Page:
Most of the time it is hard to say what was worst; communism or fascism. However, sometimes it is really easy. Communism was the worst. If fascist states have one thing going for them, it is their superiority in the automotive industry. Germany alone had more car companies than the Soviet Union had car models. The car industry thrived under Hitler. Germany had Opel, BMW, Volkswagen, Porsche, Mercedes-Benz, and Bugatti. Even the fascist state of Italy had Alpha Romero, Maserati, and Fiat, and eventually led to the creation of companies such as Ferrari, Lamborghini, and Pagani. Russia however was not so fortunate.
From the beginning of Stalin’s rise to prominence in 1922 as General Secretary of the Communist party the Soviets began a tragic downfall in regards to their automotive industry. Their only noteworthy car company, Dartz Motorz Company was halted until 1998. From then on the USSR produced only a select number of cars and types of cars until decades later. Their automotive section is still crippled comparatively to other superpowers. “Between the beginning of Stalin’s power until a little after WWII, the soviets only manufactured two types of cars in the largest factory in Europe; the Ford Model A and the Ford model AA truck(1)”. The truck saw far more production since it was useful during the war and for moving items.
After the War, Stalin approved of a few more cars; the GAZ Podeba, the Moskvich, and the ZIS-110 and its armored and convertible variants meant for only the most important people in Soviet society. The ZIS-110 were built in the Stalin Factory in Moscow with Stalin owning five armored versions. For the average Soviet citizen, acquiring a car was very difficult. First they had to have enough money for the car, which was between 9,000 and 16,000 rubles. It would take the average Soviet worker over two years to acquire that money; if they didn’t spend a single ruble on anything else. If the citizen managed to have enough money, they would still have to wait for the car. Car production in the USSR was very low and the demand was very high. “Trade unions organized waiting lists that could mean the deferment of one’s dreams of owning a car for upwards of six years”(1). The next car model didn’t come until the late 50’s with the Zaporozhet. The automotive system within the USSR changed very little under communism. Unfortunately there is no happy ending to Russia’s poor automotive history. They still produce very few cars and have a horrific interstate system.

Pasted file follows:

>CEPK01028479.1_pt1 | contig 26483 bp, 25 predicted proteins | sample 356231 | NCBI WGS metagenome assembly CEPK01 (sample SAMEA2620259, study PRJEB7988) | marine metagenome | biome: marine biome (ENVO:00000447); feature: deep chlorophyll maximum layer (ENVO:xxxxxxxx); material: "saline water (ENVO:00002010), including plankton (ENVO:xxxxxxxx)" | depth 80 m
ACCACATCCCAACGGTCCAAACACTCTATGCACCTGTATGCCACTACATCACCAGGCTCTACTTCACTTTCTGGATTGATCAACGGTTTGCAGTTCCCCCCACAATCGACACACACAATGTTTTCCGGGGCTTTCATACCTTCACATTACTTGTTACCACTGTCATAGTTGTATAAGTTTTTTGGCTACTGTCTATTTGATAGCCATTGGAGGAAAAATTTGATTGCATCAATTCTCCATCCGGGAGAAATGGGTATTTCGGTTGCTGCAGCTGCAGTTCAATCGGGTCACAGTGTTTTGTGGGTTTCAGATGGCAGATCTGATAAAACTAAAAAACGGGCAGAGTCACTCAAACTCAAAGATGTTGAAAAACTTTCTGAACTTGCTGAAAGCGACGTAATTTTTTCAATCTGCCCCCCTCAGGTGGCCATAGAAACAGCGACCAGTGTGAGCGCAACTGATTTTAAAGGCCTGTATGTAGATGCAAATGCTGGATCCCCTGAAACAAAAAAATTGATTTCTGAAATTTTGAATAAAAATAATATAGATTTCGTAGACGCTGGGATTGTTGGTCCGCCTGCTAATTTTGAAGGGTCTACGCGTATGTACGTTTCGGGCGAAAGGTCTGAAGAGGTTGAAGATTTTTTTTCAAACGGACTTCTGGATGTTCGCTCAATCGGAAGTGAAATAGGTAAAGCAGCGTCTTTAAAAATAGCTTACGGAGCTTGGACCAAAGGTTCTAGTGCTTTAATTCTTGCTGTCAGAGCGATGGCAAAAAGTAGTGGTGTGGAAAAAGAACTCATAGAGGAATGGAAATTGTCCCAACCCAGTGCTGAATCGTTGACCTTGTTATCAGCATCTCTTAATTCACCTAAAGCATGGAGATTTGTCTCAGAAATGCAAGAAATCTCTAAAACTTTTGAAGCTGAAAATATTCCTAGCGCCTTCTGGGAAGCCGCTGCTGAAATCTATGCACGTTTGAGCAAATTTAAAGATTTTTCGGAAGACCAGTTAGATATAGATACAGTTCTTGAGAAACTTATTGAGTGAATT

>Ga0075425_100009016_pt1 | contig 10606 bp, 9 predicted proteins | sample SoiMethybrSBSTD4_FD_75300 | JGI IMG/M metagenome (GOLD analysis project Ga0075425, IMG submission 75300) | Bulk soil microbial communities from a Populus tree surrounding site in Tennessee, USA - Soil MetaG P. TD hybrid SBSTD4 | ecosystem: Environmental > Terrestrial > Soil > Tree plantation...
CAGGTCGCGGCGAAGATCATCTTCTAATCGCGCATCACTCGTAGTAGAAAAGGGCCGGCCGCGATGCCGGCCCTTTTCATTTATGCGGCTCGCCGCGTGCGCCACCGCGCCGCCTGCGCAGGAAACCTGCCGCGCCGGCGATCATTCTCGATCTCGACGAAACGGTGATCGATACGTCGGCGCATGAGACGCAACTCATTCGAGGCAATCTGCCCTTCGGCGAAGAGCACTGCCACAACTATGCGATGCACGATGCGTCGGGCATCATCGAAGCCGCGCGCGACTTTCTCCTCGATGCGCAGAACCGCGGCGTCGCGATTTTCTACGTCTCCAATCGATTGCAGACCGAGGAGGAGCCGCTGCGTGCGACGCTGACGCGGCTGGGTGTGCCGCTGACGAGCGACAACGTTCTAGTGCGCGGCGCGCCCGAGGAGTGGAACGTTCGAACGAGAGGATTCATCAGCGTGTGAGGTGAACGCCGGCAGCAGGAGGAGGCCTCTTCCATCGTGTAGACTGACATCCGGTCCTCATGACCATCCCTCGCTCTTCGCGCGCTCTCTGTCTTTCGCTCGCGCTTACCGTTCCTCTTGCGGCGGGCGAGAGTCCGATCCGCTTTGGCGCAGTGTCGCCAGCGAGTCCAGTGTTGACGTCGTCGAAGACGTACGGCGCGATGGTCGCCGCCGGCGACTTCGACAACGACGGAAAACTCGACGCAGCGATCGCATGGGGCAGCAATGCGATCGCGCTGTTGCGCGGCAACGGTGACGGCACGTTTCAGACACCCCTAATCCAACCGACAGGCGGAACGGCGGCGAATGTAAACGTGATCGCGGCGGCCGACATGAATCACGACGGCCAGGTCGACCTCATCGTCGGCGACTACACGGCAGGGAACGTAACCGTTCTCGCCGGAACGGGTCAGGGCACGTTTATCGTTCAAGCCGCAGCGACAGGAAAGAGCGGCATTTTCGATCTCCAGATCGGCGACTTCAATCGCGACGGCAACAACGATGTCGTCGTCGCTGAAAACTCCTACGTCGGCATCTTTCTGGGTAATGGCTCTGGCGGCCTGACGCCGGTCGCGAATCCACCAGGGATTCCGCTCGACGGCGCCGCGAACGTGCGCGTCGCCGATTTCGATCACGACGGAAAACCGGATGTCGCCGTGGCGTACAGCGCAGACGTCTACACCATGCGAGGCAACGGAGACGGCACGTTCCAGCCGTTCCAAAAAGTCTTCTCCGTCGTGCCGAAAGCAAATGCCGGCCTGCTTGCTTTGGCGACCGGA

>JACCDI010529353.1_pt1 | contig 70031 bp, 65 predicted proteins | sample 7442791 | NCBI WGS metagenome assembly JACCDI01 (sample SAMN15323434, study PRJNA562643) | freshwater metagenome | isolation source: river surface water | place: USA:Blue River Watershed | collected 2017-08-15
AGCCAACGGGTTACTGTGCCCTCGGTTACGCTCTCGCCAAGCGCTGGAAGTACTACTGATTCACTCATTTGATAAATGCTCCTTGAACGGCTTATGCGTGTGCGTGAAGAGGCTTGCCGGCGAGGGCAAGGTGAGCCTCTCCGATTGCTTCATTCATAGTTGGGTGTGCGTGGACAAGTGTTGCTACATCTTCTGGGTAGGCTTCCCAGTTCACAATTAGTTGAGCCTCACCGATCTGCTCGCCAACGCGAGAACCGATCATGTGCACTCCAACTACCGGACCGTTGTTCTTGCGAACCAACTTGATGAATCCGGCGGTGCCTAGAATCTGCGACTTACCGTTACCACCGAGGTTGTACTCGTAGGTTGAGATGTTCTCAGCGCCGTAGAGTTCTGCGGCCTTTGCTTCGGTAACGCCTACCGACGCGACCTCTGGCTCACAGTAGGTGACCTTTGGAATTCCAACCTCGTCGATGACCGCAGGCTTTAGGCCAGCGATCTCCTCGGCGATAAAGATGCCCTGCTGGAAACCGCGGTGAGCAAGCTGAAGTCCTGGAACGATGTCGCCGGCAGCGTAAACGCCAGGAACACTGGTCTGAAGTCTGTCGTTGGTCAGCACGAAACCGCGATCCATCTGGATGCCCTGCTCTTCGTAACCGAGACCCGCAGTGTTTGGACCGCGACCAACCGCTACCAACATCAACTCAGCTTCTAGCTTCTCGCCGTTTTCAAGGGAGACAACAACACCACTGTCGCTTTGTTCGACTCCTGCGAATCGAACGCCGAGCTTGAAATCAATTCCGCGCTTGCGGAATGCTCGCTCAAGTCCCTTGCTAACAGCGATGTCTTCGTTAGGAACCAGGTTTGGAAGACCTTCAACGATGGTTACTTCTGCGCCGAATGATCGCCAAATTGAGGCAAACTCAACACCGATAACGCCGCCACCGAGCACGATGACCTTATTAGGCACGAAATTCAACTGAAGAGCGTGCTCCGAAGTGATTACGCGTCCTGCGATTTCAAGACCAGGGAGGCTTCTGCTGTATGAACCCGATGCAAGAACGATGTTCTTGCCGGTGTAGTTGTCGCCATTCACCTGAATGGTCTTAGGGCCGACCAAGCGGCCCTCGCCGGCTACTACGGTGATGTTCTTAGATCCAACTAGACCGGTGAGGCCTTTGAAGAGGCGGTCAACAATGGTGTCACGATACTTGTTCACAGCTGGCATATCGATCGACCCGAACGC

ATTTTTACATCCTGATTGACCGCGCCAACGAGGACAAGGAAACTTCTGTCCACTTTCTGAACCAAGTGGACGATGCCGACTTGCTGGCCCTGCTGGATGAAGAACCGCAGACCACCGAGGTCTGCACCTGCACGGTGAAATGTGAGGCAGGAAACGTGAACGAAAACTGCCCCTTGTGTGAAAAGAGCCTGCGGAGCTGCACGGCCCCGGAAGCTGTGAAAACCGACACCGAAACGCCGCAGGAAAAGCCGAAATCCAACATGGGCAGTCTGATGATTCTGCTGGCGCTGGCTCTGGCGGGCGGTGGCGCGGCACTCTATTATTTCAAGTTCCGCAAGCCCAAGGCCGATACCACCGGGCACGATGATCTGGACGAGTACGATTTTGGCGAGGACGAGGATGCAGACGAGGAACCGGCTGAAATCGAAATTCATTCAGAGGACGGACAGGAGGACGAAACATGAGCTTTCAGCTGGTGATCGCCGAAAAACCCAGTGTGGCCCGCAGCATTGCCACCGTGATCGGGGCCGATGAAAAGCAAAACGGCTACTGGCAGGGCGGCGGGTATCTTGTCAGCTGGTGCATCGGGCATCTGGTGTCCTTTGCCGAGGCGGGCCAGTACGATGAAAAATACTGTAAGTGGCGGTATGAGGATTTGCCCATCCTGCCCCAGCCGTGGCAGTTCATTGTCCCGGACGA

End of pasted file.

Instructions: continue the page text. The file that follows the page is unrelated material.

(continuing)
This legacy of automotive superiority/let down has lasted to this day, as nobody would say I’d rather have a Russian car over a German or Italian car. (unless you’re a dictator and want a million dollar armored Dartz SUV).
1.Siegelbaum, Lewis. Cars for Comrades. Seventeen Moments in Soviet History. http://soviethistory.macalester.edu/index.php?page=subject&SubjectID=1947cars&Year=1947&navi=byYear
2. Ford Model A Image. http://www.autoblog.com/2011/03/18/365-days-of-a-one-mans-quest-to-drive-a-ford-model-a-for-entir/
3. Ford Model AA Truck Image. http://commons.wikimedia.org/wiki/File:1928_Ford_Model_AA_Truck_FLW963.jpg
4. GAZ Podeba Image. http://www.cars-directory.net/gallery/gaz/pobeda/1954/gaz_pobeda_a1273552203b3624539_5_p.html
5.Moskvich Image. http://commons.wikimedia.org/wiki/File:Moskvich-2140_Uzhhorod.jpg
6.ZIS-110 Convertible Image. http://www.autogallery.org.ru/k/z/zis110_IgorGuzienko.jpg
7.Zaporozhet Image. http://upload.wikimedia.org/wikipedia/commons/0/04/Saporoshez_ZAZ_965_A.JPG
8. Dartz Image. http://www.boldride.com/ride/2012/dartz-prombron-aladeen-edition#gallery/4